Capturing, Visualizing and Recreating Spatial Sound (Ramani Duraiswami, Univ. of Maryland)
And the following Wednesday (August 3rd at 4PM), DeLiang Wang from Ohio State will be talking about his work on auditory scene analysis. More details on this talk to follow next week. But put it on your calendar now.
Who: Ramani Duraiswami (Univ. of Maryland)
What: Capturing, Visualizing and Recreating Spatial Sound
When: Monday July 25th at 4PM
Where: CCRMA Seminar Room (Top Floor of the Knoll)
Bring your 3d sound perception system to CCRMA and we'll talk about the best ways to tickle it!
Title: Capturing, Visualizing and Recreating Spatial Sound
Speaker: Ramani Duraiswami
Department of Computer Science, University of Maryland;
and VisiSonics Corporation
The sound field at a point contains information on the spatial origin of the sound, and humans use this information in making sense of the environment. When we hear sound, that sound is filtered by interaction with the environment and our bodies. This process endows the sound with cues that are then decoded by the neural system to perceive the world auditorily in three dimensions. To capture and reproduce this directional information in the sound we need a spatial representation of the sound, and a means to capture and manipulate the sound in this representation. We have explored two classical mathematical physics based representations of directional sound - in terms of spherical wave functions and in terms of plane wave expansions. We have developed spherical microphone arrays that allow the captured sound to be represented directly in these basis.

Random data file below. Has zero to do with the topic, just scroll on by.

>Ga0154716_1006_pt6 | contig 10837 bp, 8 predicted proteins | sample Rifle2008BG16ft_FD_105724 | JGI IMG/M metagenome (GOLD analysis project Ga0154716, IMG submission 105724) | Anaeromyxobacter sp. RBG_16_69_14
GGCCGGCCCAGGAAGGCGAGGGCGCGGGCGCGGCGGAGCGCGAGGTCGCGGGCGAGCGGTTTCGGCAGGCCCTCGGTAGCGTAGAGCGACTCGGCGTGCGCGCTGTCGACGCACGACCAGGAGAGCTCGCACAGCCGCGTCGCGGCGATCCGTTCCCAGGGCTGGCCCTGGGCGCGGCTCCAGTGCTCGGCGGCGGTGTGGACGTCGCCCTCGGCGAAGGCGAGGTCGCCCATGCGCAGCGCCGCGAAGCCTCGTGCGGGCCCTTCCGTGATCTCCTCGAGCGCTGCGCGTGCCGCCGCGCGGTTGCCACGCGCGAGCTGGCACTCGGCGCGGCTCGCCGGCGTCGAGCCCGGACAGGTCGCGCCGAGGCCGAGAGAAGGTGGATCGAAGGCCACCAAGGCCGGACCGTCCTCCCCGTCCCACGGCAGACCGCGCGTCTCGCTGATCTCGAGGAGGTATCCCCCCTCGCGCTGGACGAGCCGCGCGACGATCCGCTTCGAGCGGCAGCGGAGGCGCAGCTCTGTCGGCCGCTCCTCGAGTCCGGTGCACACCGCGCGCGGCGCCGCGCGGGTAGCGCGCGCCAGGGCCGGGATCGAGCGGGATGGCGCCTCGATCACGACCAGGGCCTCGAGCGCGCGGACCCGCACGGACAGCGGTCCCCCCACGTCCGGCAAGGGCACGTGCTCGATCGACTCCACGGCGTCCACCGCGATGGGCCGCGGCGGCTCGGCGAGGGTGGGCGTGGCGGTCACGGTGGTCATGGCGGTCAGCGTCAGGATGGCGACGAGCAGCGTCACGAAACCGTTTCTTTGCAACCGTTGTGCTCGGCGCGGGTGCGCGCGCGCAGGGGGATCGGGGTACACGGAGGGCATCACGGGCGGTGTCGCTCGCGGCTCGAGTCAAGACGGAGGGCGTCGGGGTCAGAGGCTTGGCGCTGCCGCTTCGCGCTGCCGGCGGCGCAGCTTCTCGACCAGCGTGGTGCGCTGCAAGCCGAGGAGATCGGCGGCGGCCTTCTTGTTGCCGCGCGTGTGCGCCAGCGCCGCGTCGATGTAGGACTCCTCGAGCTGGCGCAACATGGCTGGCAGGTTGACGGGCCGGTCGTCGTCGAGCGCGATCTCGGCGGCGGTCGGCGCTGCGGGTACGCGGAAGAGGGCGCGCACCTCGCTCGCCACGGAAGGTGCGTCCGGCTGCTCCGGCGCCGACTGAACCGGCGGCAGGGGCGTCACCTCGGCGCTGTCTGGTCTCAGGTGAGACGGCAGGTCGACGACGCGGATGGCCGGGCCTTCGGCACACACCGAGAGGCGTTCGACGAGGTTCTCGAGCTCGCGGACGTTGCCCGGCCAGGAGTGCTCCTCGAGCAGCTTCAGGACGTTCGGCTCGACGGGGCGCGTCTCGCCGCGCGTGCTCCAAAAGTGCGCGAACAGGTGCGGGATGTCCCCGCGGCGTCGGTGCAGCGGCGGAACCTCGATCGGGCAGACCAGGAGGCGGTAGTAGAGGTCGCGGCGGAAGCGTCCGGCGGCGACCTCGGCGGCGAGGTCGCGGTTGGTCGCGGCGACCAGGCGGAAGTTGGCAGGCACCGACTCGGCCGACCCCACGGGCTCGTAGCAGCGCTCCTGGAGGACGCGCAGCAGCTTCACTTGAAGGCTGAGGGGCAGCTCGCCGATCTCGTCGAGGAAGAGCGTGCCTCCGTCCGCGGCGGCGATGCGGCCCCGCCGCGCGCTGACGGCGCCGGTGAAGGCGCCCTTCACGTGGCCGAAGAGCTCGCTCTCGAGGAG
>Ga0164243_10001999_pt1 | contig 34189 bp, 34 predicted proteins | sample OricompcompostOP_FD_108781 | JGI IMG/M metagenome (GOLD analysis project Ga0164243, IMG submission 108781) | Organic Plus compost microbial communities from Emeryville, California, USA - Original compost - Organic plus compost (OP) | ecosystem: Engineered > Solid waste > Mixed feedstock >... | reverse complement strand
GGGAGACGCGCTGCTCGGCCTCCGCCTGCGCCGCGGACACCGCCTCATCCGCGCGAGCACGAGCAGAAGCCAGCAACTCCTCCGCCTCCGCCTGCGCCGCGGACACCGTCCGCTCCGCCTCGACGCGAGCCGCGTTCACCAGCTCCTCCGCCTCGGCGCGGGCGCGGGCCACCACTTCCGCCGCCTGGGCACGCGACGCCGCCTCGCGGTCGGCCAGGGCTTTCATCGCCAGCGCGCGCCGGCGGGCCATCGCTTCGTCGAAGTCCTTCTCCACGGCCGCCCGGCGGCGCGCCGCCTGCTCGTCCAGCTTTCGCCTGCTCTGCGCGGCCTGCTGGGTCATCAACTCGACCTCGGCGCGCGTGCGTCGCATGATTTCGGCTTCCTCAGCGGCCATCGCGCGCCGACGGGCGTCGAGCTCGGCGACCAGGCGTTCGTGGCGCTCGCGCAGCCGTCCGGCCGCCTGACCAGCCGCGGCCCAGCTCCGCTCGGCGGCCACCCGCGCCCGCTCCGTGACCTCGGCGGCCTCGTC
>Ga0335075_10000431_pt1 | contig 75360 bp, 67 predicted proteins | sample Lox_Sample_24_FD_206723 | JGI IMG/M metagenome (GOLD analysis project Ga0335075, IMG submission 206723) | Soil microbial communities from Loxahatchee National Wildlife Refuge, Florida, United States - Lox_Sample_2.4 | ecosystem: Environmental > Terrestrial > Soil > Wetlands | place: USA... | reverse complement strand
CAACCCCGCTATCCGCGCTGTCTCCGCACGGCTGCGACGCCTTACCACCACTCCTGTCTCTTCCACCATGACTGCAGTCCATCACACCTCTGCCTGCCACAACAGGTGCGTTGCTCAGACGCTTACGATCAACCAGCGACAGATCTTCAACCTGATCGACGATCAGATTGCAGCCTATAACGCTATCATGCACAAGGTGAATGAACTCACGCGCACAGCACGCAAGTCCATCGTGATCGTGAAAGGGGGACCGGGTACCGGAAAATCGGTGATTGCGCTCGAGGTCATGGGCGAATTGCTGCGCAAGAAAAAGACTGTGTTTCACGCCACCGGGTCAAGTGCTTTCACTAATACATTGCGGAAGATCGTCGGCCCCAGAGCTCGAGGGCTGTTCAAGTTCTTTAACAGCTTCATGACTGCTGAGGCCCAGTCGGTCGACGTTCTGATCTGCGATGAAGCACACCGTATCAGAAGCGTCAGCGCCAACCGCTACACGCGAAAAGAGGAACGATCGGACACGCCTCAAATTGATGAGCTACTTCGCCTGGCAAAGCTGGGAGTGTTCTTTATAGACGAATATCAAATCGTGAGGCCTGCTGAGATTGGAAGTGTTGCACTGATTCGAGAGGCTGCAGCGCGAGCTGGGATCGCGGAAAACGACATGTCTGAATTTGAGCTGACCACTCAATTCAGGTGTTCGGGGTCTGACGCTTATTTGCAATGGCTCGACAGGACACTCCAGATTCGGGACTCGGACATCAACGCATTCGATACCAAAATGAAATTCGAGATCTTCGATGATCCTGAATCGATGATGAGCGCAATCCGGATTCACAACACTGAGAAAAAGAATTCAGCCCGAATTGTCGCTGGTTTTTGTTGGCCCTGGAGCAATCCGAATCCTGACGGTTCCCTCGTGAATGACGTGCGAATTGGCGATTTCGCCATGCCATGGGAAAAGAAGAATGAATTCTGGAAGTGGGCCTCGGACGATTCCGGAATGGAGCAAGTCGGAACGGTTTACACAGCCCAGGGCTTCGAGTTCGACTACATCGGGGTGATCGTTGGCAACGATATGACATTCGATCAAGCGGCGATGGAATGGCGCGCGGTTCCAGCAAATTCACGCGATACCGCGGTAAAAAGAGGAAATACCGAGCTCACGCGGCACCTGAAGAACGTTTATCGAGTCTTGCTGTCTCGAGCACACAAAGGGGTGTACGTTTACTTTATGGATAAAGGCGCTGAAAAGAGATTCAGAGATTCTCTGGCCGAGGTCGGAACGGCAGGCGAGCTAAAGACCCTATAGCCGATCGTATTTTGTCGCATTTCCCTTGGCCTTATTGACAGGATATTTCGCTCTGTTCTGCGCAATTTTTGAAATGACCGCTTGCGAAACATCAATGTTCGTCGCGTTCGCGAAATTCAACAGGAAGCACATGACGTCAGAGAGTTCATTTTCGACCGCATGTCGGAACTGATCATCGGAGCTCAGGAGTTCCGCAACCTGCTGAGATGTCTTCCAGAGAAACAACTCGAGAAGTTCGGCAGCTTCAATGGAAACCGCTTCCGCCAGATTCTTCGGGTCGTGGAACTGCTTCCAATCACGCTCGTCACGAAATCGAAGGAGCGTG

Plane-wave beamforming allows the sound-field at a point to be visualized as an image, much as a video camera images the light-field at a given point. The registration of the audio images with visual images allows a new way to perform audio-visual scene analysis. Several examples are presented at http://goo.gl/igflH
The captured sound can be used to recreate spatial sound scenes over headphones that allows perception of the original scene. For the reproduction, our approach incorporates individualized HRTFs (measured via a novel reciprocal technique), room modeling, and tracking.
(joint work with Adam O'Donovan, Dmitry Zotkin and Nail A. Gumerov)
Ramani Duraiswami is a member of the faculty of the department of computer science at the University of Maryland, College Park. He has broad research interests in a number of areas including scientific computing, spatial audio, machine learning and computer vision. He has a Ph.D. from Johns Hopkins and a B.Tech. from IIT Bombay. See www.umiacs.umd.edu/~ramani for more.